If that statement is true, there is no need for the bridge. If that statement is misleading (which is not only possible, but likely), and the volume of heavy truck traffic increases dramatically, it will destroy the sanctity and peacefulness of the state’s only designated State Scenic River, likely in violation of Chapter 61-29 of the North Dakota Century Code, the Little Missouri State Scenic River Act, enacted by the North Dakota Legislature “to preserve the Little Missouri River as nearly as possible in its present state . . . (and) maintain the scenic, historic, and recreational qualities of the Little Missouri River and its tributary streams.”

The North Dakota DOT, as a lead agency for this project, should not approve a project which would violate the law.

Today there are ZERO trucks driving through the river valley and across the Little Missouri State Scenic River between Medora and the Long-X Bridge. That is what the residents of the river valley, although there are few, want the case to be. According to testimony at the public hearings, there are fewer than ten families living alongside the river who could possibly benefit from this bridge. But they live in fear of the noise, danger, and massive dust clouds which could be generated by heavy truck traffic through the river valley and on their farm-to-market roads.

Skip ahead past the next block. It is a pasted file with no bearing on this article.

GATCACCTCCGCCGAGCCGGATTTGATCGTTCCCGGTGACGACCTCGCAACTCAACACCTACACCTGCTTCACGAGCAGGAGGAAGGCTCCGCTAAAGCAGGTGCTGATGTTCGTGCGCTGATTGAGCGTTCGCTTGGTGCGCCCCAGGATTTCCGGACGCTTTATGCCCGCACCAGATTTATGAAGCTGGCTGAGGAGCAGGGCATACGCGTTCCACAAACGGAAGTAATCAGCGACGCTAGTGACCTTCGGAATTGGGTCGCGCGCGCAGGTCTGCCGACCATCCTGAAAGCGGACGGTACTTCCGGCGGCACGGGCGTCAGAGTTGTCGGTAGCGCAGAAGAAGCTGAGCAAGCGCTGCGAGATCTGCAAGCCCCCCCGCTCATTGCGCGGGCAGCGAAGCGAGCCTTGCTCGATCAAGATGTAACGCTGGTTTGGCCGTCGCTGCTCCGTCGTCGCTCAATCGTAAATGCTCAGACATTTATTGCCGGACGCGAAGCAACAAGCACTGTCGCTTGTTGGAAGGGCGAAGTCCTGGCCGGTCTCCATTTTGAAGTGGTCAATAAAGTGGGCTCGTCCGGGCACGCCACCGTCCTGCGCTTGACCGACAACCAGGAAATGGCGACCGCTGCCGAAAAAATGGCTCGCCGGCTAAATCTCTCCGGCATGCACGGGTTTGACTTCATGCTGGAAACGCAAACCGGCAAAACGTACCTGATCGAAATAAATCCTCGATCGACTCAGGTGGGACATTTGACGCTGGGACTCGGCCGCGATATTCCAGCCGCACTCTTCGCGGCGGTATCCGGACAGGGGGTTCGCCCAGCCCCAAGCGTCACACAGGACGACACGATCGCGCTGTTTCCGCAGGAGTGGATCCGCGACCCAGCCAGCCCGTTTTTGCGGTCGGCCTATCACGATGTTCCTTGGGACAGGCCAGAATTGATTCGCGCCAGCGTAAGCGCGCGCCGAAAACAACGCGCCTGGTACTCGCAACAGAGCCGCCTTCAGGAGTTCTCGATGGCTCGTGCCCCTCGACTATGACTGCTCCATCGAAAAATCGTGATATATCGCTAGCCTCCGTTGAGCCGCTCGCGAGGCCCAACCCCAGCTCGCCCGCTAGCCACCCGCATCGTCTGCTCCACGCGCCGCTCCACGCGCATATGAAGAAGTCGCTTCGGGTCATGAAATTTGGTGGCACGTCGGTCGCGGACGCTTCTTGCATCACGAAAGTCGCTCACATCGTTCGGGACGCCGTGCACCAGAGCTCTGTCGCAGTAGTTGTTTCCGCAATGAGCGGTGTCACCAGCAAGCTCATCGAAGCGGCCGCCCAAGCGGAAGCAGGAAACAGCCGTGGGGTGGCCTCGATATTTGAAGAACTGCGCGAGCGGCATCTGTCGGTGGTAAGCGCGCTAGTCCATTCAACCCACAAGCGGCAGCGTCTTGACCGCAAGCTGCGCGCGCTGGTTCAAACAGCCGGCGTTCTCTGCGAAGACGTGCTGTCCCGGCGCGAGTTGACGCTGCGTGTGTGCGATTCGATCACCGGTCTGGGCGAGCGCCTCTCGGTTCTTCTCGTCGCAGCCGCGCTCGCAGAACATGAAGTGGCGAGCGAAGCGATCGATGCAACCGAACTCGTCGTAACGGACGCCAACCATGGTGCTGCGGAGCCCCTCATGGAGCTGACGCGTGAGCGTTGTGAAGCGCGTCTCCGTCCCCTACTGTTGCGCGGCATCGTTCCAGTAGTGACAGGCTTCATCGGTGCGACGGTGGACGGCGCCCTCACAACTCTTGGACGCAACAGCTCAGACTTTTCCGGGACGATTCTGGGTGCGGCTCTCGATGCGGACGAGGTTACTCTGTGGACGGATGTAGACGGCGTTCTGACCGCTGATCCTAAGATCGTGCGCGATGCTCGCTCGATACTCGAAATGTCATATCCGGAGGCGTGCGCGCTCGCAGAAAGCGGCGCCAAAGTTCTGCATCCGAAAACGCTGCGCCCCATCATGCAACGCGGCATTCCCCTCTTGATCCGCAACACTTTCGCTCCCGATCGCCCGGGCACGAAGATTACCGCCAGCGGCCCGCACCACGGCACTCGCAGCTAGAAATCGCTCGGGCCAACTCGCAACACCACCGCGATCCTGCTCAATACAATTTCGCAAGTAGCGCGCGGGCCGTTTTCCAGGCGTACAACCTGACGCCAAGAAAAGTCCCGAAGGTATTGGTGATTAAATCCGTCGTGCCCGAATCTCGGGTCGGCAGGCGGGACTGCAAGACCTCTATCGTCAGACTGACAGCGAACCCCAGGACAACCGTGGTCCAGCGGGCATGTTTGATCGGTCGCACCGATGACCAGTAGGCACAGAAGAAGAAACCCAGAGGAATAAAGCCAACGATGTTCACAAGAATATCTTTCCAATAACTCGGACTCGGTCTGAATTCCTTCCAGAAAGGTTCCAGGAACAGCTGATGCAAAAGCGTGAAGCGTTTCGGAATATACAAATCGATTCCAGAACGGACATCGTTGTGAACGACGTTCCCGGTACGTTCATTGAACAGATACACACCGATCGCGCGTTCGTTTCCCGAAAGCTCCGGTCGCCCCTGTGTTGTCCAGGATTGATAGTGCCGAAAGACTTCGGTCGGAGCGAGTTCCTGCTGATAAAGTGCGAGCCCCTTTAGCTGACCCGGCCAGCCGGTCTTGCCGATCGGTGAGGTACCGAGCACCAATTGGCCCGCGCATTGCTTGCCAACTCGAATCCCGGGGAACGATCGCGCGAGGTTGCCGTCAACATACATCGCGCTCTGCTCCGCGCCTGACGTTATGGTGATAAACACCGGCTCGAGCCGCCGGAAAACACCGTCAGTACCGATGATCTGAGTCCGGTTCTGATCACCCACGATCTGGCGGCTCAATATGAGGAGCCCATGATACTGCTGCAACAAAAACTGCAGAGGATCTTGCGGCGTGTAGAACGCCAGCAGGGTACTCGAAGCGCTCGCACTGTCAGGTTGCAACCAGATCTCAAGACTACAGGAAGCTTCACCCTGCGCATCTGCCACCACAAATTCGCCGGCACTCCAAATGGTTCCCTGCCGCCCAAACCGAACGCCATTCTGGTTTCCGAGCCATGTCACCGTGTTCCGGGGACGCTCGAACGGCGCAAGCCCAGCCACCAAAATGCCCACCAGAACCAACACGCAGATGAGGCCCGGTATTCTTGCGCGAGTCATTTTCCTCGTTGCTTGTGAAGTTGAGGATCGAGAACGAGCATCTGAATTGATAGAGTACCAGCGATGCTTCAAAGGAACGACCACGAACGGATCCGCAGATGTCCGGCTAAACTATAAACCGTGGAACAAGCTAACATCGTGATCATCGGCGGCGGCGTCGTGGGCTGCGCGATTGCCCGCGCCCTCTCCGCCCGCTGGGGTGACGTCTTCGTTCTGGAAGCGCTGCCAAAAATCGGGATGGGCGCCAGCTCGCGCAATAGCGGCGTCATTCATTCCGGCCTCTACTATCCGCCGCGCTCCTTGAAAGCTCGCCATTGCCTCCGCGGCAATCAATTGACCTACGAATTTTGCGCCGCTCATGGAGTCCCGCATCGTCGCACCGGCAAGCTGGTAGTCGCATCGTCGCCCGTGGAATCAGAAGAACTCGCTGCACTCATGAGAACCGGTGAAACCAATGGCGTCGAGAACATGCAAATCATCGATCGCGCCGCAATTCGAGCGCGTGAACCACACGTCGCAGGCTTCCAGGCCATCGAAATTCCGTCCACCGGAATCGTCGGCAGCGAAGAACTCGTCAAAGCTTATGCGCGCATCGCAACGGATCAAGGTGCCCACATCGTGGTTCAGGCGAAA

The County Commission has leaned heavily on the need for the bridge to accommodate emergency vehicles. That argument doesn’t wash. Almost all of the county’s emergency vehicles are located in Medora, less than a mile from the bridge across the Little Missouri River there, and can go either way—east or west—to respond to an emergency.

For all of these reasons and others, the county should quit wasting taxpayer dollars and select Alternative L, the no-build alternative, and the North Dakota DOT and the Federal Highway Administration should reject the use of state and/or federal funds for this project.

Respectfully,

Lillian Crook

Jim Fuglie